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1904 The Effects of Clown Intervention on Fatigue in Children with Cancer Undergoing Chemotherapy
  1. F Petrangeli1,
  2. A Sili1,
  3. F D’Agostino1,
  4. T Petrangeli2,
  5. N Cittadini1,
  6. E Antonacci1,
  7. R Alvaro1
  1. 1School of Nursing, University ‘Tor Vergata’
  2. 2Department of Pediatric Hematology and Oncology, Bambino Gesù Children’s Hospital, IRCCS, Rome, Italy

Abstract

Background and Aims Many studies show that cancer-related fatigue is one of the most common symptoms experienced by children as a side effect of cancer therapy. This problem has recently grown considerably. Nurses envolve in assisting children and parents to face illness and treatment procedures. The aim of this study was to investigate whether clown intervention could reduce fatigue in children with cancer undergoing chemotherapy.

Methods Ninety-nine children (aged 7–18 years) with cancer and with at least one cycle of chemotherapy, and one of their parents, participated in the study:during their hospitalization 54 of them interacted with clowns in the ward, while 45 children did not get them. Fatigue as measured by PedsQL Multidimensional Fatigue Scale and structured cognitive interviews on clown therapy.

Results The results emphasized the relevance of clown intervention on the reduction of fatigue in children. The study shows that in the sample that received clown intervention, the fatigue score was better than appears in the sample without the support of this activity (77.4DS±13.9vs49.3DS±9.9p=.000),and that cognitive fatigue domain had the least affected (90vs62), compared with general fatigue (73.4DS±16.9vs49.2DS±12.4) and sleep fatigue (69DS±16.4vs37.3DS±11.5) domains. Age was a factor associated with a significant increase in the fatigue scores.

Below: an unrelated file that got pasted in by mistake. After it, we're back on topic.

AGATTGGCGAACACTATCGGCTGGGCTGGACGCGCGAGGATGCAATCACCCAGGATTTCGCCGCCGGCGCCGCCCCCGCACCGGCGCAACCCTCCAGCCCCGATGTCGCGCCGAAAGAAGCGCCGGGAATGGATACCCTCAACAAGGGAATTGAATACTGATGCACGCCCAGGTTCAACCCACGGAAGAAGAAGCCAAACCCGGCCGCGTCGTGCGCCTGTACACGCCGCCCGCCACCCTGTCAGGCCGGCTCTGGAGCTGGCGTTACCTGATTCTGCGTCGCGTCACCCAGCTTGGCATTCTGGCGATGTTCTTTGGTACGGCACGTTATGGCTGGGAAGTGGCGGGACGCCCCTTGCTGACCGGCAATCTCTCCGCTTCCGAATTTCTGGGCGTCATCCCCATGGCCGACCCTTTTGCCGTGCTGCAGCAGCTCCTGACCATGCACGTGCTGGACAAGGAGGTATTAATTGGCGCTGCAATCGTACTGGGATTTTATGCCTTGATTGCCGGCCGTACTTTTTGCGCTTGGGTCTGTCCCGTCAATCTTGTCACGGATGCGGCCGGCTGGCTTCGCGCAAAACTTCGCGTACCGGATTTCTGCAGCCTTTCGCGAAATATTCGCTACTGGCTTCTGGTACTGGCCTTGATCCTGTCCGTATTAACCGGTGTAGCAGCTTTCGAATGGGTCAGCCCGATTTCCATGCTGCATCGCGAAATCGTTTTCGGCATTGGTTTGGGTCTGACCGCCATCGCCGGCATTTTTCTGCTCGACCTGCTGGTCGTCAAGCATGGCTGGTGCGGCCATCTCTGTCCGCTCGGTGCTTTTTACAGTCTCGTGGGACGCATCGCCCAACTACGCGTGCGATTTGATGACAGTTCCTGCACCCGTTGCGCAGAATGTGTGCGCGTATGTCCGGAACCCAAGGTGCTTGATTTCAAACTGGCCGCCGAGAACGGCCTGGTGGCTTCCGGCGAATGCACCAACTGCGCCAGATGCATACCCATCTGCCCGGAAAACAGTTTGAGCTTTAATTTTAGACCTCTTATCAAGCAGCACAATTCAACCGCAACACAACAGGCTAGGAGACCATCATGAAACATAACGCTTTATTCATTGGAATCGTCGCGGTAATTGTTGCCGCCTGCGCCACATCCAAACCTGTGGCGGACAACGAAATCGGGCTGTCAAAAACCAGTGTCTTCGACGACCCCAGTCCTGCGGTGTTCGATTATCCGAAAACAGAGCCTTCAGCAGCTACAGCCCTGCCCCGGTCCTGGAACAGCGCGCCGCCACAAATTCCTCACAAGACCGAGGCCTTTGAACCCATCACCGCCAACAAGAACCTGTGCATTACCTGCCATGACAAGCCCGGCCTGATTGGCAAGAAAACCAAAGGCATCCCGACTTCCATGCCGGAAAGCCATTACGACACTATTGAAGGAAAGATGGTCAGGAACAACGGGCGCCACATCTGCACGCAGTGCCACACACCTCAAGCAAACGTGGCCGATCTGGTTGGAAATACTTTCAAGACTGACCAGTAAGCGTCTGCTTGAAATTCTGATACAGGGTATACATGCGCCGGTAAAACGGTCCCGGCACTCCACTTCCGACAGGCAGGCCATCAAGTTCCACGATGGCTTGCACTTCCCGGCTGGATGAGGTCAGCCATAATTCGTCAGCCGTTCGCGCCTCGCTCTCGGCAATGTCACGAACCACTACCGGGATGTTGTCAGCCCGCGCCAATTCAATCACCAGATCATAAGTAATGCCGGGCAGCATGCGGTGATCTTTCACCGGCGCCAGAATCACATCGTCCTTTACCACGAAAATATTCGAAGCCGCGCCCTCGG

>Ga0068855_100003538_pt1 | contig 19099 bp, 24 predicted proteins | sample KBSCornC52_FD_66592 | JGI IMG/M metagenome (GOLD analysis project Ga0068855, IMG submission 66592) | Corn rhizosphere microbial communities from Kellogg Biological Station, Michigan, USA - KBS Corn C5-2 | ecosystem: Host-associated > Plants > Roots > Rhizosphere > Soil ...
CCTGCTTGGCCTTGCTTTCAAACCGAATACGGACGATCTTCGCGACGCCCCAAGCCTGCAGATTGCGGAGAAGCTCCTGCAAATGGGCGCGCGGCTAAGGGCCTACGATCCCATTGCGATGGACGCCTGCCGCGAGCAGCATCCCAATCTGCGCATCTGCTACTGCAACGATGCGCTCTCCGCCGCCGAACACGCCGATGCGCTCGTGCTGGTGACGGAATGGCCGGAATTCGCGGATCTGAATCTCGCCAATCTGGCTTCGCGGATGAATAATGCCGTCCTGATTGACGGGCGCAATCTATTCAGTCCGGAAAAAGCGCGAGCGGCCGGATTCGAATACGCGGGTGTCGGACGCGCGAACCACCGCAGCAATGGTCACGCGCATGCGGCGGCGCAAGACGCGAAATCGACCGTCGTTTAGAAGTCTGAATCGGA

Conclusions Children that receive the clown’s care has shown a lower fatigue. It is essential for healthcare professionals to consider the effect of chemotherapy on the children and to recognize the specific needs of this patient. Nurses should routinely screen pediatric patients for fatigue and intervene to minimize their impact using pharmacologic and nonpharmacologic strategies.

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